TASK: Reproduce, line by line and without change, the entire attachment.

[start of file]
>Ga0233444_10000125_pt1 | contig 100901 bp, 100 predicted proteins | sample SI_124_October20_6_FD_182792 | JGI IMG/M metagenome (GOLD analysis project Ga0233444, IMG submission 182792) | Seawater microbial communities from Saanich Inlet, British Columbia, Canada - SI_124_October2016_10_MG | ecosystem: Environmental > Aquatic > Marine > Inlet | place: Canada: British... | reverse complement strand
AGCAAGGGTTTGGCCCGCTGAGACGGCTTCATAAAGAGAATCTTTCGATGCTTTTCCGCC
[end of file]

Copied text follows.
>Ga0233444_10000125_pt1 | contig 100901 bp, 100 predicted proteins | sample SI_124_October20_6_FD_182792 | JGI IMG/M metagenome (GOLD analysis project Ga0233444, IMG submission 182792) | Seawater microbial communities from Saanich Inlet, British Columbia, Canada - SI_124_October2016_10_MG | ecosystem: Environmental > Aquatic > Marine > Inlet | place: Canada: British... | reverse complement strand
AGCAAGGGTTTGGCCCGCTGAGACGGCTTCATAAAGAGAATCTTTCGATGCTTTTCCGCC